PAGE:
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If you did not have water, you could not survive in the livestock business. My grandparents from soggy old Ireland soon realized this and moved to a new place beside the Yampa River. Their last child, the only girl, died two weeks after her birth. My father Henry, the second son, ranched the second expansion, four miles away from my grandparents home.
His brothers occupied neighboring spreads. Our family ranches were not very far, maybe fteen miles northwest, from the famous Meeker Massacre site. However, we grew up hearing stories of how the Utes slaughtered Indian Agent Nathan Meeker, a former agricultural editor of the New York Tribune and founder of the Greeley Tribune kidnapped his wife and daughter, and held off the U.
He was living nearby in when angry natives killed Indian Agent Nathan Meeker, eight other White River Agency employees, and two freighters who were delivering our to the outpost. The Utes lost twenty-three men.
Army removed the Utes to reservations in southwestern Colorado and eastern Utah, the town of Meeker sprang up near the massacre site. Downey, a circuit riding pioneer, came to hear confessions and say mass now and then. Whenever he showed up on his mule, my father and my uncles, then boys, would run and hide under their bed.
They were scared to death of the priest. I imagine they were scared because he was a stranger there to correct their behavior. Ultimately they would come out of hiding and the priest would spend a few nights at my grandparents ranch teaching the kids catechism. However, my dad and his brothers would rather chase wild horses than listen to that priest. They would chase down the wild horses, rope them, and then try to break them.
That was one of their favorite sports. Once they tied a sled to a young wild horse, then they all piled on the sled, and let the horse run loose. Horseplay was their main recreation. Those boys tamed enough of those wild beasts to pull the ranch wagon into town. Theyd go to Meeker once a month or so for shopping and rodeos. Once a year theyd go all the way to Rie, the nearest railroad town, to buy supplies that included barrels of our, dried fruits, dried beans, and provisions to last for months.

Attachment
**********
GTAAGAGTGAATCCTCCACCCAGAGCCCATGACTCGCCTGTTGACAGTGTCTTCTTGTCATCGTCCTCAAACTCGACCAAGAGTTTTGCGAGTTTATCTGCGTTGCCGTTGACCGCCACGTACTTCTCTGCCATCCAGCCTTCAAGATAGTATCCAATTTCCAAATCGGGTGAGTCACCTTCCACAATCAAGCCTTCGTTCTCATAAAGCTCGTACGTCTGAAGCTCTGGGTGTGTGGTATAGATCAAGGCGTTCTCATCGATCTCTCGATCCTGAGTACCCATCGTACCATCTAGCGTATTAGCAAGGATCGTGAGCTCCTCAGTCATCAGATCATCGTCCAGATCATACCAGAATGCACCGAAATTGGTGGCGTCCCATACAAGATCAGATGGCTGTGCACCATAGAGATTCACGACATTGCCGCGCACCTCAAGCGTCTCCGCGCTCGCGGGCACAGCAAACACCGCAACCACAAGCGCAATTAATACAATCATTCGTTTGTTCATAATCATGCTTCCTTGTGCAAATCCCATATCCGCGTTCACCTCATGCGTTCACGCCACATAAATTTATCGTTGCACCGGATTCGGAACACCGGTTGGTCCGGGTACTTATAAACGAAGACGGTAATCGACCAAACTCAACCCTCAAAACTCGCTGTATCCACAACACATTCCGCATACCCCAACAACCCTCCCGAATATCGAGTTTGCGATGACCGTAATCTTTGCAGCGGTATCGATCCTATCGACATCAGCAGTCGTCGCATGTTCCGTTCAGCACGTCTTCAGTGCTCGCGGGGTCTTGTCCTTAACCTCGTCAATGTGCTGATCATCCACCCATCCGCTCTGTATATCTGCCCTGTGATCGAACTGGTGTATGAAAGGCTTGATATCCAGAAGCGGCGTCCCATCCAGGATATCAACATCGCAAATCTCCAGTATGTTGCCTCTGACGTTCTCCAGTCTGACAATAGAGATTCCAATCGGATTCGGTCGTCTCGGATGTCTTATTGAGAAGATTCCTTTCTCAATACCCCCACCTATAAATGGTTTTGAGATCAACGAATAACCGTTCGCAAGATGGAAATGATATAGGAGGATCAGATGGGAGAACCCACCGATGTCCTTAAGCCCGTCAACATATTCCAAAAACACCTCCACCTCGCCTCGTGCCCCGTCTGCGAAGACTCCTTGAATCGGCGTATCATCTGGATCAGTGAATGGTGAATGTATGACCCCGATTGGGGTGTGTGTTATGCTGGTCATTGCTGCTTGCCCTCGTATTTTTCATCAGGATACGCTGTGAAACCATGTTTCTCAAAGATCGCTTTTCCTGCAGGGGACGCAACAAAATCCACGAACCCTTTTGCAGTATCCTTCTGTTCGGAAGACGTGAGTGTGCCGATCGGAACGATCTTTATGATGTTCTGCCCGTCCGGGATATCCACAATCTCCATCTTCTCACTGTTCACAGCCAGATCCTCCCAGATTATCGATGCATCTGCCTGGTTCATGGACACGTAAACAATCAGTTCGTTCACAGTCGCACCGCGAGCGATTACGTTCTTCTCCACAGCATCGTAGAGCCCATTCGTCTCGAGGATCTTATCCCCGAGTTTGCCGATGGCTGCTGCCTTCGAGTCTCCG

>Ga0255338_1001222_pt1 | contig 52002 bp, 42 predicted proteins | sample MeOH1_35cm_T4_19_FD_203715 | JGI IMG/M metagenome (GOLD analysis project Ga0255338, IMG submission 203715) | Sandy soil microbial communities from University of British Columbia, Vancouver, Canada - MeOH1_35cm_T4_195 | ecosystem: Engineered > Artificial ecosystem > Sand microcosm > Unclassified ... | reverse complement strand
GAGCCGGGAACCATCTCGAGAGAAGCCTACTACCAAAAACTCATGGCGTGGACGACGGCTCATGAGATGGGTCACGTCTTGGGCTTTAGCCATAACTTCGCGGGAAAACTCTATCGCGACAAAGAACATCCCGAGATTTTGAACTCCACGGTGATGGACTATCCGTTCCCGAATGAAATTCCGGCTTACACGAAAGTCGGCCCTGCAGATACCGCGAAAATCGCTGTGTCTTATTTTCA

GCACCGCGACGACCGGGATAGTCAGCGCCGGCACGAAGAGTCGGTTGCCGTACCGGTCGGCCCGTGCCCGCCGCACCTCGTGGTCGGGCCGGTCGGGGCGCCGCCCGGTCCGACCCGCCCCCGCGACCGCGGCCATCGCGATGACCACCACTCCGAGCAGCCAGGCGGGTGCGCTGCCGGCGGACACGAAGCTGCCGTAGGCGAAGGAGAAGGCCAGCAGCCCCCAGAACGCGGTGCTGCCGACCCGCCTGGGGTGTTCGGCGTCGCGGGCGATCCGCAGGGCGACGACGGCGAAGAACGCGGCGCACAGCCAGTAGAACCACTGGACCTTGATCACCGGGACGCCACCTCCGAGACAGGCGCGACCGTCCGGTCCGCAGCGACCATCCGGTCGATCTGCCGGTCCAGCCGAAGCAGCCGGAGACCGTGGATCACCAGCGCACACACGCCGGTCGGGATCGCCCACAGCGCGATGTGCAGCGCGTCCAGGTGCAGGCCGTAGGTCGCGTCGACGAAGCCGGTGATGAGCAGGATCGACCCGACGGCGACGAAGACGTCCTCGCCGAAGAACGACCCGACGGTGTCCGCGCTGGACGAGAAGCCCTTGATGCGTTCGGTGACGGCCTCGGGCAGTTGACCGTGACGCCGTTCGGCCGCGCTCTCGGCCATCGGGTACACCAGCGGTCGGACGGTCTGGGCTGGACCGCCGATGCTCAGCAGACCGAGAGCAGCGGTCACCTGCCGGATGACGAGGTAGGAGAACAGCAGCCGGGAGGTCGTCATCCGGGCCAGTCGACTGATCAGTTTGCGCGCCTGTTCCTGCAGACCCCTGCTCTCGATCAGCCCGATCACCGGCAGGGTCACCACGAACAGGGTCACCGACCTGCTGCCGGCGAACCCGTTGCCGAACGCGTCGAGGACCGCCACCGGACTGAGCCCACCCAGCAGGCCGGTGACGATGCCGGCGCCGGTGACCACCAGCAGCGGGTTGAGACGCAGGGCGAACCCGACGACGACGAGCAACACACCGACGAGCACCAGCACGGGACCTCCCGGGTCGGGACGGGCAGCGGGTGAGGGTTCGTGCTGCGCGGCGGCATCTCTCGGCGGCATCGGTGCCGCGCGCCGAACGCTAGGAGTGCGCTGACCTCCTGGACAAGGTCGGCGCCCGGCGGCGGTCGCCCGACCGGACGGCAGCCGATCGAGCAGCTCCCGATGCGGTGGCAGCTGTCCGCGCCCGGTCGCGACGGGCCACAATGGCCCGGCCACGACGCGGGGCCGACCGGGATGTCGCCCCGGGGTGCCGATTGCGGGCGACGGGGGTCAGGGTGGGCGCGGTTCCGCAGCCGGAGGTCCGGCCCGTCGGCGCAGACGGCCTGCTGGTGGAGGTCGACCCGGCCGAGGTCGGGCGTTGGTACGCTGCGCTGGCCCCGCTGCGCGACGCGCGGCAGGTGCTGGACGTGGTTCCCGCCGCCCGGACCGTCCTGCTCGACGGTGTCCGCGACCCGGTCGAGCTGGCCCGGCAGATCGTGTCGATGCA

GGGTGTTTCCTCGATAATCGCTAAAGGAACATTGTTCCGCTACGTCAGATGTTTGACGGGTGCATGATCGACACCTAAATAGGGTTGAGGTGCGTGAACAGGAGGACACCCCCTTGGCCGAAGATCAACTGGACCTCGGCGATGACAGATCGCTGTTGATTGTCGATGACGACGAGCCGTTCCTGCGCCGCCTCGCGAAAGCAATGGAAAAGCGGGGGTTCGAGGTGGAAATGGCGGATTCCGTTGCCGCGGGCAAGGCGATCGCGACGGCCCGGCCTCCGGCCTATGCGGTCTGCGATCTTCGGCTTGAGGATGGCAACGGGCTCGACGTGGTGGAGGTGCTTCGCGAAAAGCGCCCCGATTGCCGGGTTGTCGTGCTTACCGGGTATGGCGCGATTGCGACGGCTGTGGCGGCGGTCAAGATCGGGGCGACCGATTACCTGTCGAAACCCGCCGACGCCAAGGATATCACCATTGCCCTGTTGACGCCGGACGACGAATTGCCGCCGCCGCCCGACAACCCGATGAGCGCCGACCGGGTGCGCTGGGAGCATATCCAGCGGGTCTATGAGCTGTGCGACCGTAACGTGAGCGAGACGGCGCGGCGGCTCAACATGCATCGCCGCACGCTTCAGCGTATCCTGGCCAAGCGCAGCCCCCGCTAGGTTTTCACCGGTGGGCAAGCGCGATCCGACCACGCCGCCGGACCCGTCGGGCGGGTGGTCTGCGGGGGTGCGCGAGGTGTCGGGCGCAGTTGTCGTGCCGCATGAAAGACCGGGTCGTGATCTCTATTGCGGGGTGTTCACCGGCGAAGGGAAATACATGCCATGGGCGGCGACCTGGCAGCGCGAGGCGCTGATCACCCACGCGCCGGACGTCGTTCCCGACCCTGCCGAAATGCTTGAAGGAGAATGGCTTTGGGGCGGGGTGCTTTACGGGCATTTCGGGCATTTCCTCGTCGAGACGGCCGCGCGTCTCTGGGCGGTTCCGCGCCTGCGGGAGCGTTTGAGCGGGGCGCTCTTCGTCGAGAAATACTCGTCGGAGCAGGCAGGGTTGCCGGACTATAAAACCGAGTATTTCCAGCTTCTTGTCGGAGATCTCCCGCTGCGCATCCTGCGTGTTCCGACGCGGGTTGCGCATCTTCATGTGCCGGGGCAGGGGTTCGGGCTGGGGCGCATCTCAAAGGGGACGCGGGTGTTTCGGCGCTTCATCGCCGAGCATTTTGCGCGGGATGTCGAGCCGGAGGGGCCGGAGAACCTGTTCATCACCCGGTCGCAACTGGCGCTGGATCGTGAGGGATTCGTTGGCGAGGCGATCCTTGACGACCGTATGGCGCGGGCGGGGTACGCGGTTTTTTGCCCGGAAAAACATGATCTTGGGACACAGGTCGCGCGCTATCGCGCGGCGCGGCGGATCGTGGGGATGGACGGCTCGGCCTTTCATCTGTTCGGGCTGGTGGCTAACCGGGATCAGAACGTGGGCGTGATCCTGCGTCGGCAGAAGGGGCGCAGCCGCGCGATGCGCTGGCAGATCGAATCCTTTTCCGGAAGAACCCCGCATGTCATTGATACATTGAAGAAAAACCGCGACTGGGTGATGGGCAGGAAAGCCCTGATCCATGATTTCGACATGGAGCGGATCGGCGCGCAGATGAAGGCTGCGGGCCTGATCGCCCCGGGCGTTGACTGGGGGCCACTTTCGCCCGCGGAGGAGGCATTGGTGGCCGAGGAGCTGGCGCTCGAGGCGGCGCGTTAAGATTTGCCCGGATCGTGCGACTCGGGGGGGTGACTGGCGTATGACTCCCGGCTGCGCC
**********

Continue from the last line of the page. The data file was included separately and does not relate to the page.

These s barracks used by soldiers who put down the Ute uprising were converted to the Meeker Public Library, shown here. Today the ofcers quarters also house the White River Museum.
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She was the oldest of sixteen children. Her father, Gilbert Patterson, was a mine superintendent during Leadvilles ush times. The Pattersons lived on the southwest outskirts of Leadville. My family passed down stories of taking food over to Baby Doe Tabor who holed herself up at the Matchless Mine. She would never answer the door, so they would just leave the food on the porch for her. After graduating she found a job teaching in the tiny northwest Colorado town of Maybell. My dad, who had just come back from World War I, was working on the family ranch not far south of Maybell. He would ride up there for the Saturday night dances in the schoolhouse.
There he met the school marm, asked her for a dance, and fell in love with this beautiful 5 2 brunette. As this view of Meekers July 4, , festivities suggests, the ranching town had more horses than humans. The Sweeney clan rarely missed July 4th celebrations and the rodeo in Meeker, where they also did their shopping. My older brother, Gilbert, was born on the ranch in after a painful delivery. Five years later, a midwife in Craig, Jenny Starr, delivered me on February 13, The nearest post ofce was the now gone town of Juniper Springs, which had a big hot springs pool, a hot bubbling mud bath and a general store that served as the post ofce.
We lived next to the spreads of my uncles Frank, Patrick, and Joe, who never married and inherited the family home ranch. Ranch life was rugged. One of my rst jobs was to go down to the river and get buckets of water as we did not have running water in the house. We drank water right out of the Yampa River but never got sick. As a lad, one of my other jobs was gathering wood and coal for our big kitchen stove, which was not only for cooking but heated the whole house.